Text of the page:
It's Time to Think GREEN!



And not just because we have 7-12 inches of NEW snow on top of the old stuff!



Now is the perfect time to start making plans for your spring garden. The older I get, the more I love living seasonally, tackling different tasks depending on the time of the year. This applies to so many areas of life, but here’s a rough outline of my seasonal food production and preservation routine:

Winter: plan the new garden, making sure to rotate crops (3 year plan); make sure to try something new each year; order seeds; dream of spring and eating fresh greens, broccoli, and peapods.

Spring: Get beds ready as soon as we have a period with dry soil. (Wonder how late that will be this cold, wet winter?) Then plant those luscious early crops. Later, after our frost-free date, add warm season veggies and herbs. Begin to harvest early crops. Finally, fresh food from the backyard!

Summer: Peak time of planting, weeding, staking, harvesting. Add second crops after early ones are finished. Preserve extra produce. Can and freeze tomatoes, green beans, peppers, basil. Freeze berries (about 6 gallons this year.)

Fall: Continue harvesting and preserving until frost. Buy apples for applesauce (3 bushels last year) and peaches (1 bushel last year)to can. Freezer and basement shelves should be well-stocked by Oct. Turn attention to other projects for a couple of months. 

I think I’ve mentioned before that I’m no expert gardener. My goal is to just learn a little bit more each year, maybe experimenting with a new technique or crop I’ve never tried before. So many years when I had lots of little ones, just getting anything in the garden was great and I wasn’t concerned about innovation. Even in the years when it has looked really ugly (no time to weed), we’ve always had plenty of organic fresh food, so it has been worth doing. The past few years gardening has been easier, having older children who are helpful and no babe in arms or toddler tornado.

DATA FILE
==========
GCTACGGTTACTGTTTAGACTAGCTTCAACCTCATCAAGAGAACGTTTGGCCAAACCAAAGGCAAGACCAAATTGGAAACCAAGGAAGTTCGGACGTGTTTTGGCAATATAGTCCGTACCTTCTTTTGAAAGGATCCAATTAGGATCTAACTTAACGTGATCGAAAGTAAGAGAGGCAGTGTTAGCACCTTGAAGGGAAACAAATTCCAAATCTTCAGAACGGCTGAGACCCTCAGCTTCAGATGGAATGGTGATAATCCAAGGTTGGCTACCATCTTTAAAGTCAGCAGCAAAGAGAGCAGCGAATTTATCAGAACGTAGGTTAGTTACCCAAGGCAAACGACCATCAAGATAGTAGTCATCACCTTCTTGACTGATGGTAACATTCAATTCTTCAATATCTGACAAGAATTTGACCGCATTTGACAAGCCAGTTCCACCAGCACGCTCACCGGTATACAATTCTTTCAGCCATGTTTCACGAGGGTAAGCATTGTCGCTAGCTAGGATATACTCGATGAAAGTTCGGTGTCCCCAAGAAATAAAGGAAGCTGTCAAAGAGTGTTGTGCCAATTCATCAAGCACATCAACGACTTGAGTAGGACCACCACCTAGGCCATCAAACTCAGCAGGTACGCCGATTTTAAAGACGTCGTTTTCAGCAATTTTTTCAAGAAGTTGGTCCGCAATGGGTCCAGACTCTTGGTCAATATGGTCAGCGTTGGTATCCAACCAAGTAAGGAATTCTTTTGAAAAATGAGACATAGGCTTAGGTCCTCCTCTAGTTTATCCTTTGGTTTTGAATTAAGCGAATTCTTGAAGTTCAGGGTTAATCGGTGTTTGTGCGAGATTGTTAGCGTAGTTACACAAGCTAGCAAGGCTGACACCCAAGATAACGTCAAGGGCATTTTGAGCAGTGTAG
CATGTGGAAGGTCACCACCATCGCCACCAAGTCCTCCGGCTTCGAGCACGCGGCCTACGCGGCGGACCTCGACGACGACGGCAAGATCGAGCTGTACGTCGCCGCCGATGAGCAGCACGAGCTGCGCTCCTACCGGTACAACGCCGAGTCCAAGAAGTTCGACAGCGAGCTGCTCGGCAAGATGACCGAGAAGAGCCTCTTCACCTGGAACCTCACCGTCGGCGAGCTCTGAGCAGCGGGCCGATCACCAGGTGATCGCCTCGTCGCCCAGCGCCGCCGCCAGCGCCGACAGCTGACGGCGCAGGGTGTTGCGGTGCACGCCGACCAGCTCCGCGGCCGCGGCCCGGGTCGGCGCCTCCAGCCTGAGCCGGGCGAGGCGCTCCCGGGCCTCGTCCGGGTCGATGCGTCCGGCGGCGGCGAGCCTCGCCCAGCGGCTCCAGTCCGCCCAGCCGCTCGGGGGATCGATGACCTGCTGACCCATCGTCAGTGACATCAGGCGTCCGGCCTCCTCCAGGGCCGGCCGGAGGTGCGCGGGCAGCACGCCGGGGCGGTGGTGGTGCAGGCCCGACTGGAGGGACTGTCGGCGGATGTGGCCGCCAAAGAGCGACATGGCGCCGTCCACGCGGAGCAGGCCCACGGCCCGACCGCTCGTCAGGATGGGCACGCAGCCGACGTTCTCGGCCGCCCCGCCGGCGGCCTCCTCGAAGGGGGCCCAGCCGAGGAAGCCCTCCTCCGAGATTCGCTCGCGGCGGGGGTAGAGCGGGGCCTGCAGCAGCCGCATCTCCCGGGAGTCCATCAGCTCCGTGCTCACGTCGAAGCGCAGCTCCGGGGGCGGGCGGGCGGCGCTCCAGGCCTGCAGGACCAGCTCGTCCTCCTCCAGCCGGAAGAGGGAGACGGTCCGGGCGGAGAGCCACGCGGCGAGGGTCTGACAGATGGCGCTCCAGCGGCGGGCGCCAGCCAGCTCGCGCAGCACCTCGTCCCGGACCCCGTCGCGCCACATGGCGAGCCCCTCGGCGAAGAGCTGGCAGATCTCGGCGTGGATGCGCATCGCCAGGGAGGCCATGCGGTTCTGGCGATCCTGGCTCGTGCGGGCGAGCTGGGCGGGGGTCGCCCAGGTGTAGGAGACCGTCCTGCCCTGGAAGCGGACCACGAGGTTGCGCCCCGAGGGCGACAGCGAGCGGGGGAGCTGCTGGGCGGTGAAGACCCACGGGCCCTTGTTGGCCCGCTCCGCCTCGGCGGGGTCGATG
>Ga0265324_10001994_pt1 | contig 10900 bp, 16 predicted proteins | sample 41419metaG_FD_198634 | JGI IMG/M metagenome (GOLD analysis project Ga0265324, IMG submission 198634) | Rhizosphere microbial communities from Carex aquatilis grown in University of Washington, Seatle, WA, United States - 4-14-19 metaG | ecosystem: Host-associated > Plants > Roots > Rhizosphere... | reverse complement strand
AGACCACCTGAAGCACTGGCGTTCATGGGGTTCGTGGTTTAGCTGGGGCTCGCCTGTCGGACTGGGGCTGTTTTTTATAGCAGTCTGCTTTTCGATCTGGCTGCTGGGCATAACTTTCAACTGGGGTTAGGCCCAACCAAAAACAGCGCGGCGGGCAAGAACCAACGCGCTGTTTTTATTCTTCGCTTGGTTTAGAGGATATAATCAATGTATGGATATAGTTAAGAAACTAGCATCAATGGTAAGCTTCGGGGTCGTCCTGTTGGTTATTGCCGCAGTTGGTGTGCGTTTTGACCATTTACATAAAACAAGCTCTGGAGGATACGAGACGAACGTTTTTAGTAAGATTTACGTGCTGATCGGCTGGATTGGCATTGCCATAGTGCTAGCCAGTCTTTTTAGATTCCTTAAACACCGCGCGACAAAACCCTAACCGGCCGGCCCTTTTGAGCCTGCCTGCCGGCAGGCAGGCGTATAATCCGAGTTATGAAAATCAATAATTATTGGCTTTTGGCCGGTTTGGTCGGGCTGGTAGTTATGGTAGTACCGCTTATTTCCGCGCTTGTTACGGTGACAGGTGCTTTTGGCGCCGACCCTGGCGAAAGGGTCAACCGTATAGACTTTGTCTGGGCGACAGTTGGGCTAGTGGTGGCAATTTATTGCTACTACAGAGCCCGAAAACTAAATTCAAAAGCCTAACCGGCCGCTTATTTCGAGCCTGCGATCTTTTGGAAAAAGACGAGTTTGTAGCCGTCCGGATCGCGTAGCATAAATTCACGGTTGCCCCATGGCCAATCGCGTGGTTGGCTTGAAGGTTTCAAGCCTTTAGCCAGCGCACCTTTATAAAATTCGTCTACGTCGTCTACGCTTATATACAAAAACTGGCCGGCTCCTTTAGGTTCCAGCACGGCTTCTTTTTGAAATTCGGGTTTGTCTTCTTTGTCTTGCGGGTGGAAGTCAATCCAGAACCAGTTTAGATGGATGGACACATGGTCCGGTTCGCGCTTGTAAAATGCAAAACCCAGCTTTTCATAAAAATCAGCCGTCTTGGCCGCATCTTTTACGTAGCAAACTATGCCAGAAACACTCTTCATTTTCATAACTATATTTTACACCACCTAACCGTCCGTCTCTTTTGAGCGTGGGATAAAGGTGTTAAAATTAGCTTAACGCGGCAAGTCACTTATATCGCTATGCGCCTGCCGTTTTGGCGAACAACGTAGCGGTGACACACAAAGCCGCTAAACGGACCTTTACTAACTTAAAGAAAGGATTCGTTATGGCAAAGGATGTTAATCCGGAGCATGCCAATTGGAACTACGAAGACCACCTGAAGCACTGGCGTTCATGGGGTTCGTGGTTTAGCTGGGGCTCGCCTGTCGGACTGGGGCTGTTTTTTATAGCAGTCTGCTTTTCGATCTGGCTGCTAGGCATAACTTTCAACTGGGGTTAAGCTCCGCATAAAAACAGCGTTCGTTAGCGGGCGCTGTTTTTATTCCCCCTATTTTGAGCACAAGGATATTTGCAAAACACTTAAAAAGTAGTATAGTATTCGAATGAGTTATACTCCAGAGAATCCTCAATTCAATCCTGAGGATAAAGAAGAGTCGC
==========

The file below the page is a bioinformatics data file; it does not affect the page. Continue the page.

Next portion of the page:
My biggest innovation last year was keeping a garden 3-ring binder. Why I hadn’t done this before, I have no idea, as I use binders to organize my thoughts in just about every other area of life! In addition, for the first time I set aside a specific hour each week to think about gardening or to engage in it. So every Friday afternoon (that no other crisis came up) I spent making plans, ordering seeds, reading about gardening, or actually doing it, once it turned warm. Of course, as the season progressed, I often had to do things beyond this one time slot, but having a designated time to garden made a big difference in getting it done. This year I expanded my gardening binder, moving to a 2” one with the following divisions:

1. To do lists and schedules
- Running list of items to do (One of the most useful parts of the notebook! I jot down things to do when they occur to me, then check this first in my next gardening period.
- Planting schedules for various crops based on local dates
- Seed starting schedule, if starting seeds indoors (Work backwards from planting dates)
- Chart of the specific varieties of seeds/plants I use, dates planted, notes on productivity.

2. Garden Plans
- Master 3 year rotation plan (New this year)
- Plan of what will be planted where (Save past year plans)

3. Fruits – Articles I’ve collected about the fruits I grow or want to grow.

4. Vegetables – Ditto for vegetables. Arranged alphabetically.

5. Preservation – Records of how much I have preserved and then notes on if it was enough or not. Will help as I make plans for the following year.